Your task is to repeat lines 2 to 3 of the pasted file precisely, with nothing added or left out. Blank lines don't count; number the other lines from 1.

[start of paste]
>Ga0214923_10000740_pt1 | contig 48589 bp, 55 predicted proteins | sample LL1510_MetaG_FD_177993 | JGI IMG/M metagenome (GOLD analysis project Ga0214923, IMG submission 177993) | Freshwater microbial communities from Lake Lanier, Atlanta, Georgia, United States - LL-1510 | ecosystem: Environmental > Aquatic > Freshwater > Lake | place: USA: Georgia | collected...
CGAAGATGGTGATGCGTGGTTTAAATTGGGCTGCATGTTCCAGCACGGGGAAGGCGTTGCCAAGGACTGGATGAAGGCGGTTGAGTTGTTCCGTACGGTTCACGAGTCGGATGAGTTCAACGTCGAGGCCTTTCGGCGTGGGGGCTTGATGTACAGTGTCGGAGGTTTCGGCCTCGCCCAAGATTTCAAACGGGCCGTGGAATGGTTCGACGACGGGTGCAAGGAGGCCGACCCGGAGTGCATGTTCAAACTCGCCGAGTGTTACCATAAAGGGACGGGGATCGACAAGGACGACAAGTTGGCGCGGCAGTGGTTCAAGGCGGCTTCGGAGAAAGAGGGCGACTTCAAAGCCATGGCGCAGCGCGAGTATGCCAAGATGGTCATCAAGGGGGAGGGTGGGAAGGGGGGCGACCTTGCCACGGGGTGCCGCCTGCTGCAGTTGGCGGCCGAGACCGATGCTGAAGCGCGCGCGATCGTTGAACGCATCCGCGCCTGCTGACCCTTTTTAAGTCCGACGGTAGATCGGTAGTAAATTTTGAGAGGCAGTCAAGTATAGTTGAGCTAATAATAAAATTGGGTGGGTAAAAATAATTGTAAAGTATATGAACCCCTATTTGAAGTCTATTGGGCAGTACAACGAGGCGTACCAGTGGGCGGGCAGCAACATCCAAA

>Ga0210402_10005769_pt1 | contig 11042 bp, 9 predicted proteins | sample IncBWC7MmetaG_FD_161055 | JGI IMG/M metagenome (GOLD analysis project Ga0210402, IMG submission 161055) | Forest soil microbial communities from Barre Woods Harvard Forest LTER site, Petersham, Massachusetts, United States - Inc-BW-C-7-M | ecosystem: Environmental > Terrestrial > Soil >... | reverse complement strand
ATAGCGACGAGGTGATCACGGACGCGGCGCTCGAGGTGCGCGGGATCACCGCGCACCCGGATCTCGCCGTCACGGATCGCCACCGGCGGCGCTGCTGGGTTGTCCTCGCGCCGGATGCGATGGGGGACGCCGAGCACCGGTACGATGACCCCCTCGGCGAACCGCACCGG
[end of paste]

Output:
CGAAGATGGTGATGCGTGGTTTAAATTGGGCTGCATGTTCCAGCACGGGGAAGGCGTTGCCAAGGACTGGATGAAGGCGGTTGAGTTGTTCCGTACGGTTCACGAGTCGGATGAGTTCAACGTCGAGGCCTTTCGGCGTGGGGGCTTGATGTACAGTGTCGGAGGTTTCGGCCTCGCCCAAGATTTCAAACGGGCCGTGGAATGGTTCGACGACGGGTGCAAGGAGGCCGACCCGGAGTGCATGTTCAAACTCGCCGAGTGTTACCATAAAGGGACGGGGATCGACAAGGACGACAAGTTGGCGCGGCAGTGGTTCAAGGCGGCTTCGGAGAAAGAGGGCGACTTCAAAGCCATGGCGCAGCGCGAGTATGCCAAGATGGTCATCAAGGGGGAGGGTGGGAAGGGGGGCGACCTTGCCACGGGGTGCCGCCTGCTGCAGTTGGCGGCCGAGACCGATGCTGAAGCGCGCGCGATCGTTGAACGCATCCGCGCCTGCTGACCCTTTTTAAGTCCGACGGTAGATCGGTAGTAAATTTTGAGAGGCAGTCAAGTATAGTTGAGCTAATAATAAAATTGGGTGGGTAAAAATAATTGTAAAGTATATGAACCCCTATTTGAAGTCTATTGGGCAGTACAACGAGGCGTACCAGTGGGCGGGCAGCAACATCCAAA

>Ga0210402_10005769_pt1 | contig 11042 bp, 9 predicted proteins | sample IncBWC7MmetaG_FD_161055 | JGI IMG/M metagenome (GOLD analysis project Ga0210402, IMG submission 161055) | Forest soil microbial communities from Barre Woods Harvard Forest LTER site, Petersham, Massachusetts, United States - Inc-BW-C-7-M | ecosystem: Environmental > Terrestrial > Soil >... | reverse complement strand